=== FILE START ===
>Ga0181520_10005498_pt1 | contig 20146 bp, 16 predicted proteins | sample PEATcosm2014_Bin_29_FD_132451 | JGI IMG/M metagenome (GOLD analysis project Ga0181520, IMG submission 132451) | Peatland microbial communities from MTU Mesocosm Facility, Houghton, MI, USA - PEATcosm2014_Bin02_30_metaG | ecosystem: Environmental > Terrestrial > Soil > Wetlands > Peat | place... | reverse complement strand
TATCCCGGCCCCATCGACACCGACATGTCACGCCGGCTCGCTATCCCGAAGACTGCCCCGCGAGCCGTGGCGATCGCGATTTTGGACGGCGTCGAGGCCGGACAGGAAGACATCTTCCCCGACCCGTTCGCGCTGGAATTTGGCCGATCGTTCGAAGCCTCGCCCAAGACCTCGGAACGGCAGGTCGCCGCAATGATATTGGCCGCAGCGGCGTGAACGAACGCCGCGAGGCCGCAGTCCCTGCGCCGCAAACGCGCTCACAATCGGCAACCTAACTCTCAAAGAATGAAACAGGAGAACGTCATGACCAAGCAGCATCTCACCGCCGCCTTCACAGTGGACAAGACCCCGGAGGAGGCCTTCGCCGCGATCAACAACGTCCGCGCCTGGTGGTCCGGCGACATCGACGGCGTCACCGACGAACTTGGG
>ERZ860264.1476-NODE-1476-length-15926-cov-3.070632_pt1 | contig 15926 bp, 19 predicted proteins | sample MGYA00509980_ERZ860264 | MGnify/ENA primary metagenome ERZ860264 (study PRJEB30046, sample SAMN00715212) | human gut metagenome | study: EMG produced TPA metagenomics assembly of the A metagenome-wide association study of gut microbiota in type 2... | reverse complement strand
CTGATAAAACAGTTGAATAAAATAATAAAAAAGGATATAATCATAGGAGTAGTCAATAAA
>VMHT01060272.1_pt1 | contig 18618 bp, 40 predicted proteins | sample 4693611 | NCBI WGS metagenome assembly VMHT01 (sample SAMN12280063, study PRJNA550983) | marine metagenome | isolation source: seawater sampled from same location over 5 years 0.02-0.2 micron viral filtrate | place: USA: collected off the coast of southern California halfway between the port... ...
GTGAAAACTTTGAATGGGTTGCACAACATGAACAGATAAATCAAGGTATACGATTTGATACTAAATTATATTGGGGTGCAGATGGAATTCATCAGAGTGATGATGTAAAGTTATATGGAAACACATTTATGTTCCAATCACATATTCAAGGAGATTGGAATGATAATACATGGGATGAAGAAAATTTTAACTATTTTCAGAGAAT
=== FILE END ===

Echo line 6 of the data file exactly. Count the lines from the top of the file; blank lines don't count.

GTGAAAACTTTGAATGGGTTGCACAACATGAACAGATAAATCAAGGTATACGATTTGATACTAAATTATATTGGGGTGCAGATGGAATTCATCAGAGTGATGATGTAAAGTTATATGGAAACACATTTATGTTCCAATCACATATTCAAGGAGATTGGAATGATAATACATGGGATGAAGAAAATTTTAACTATTTTCAGAGAAT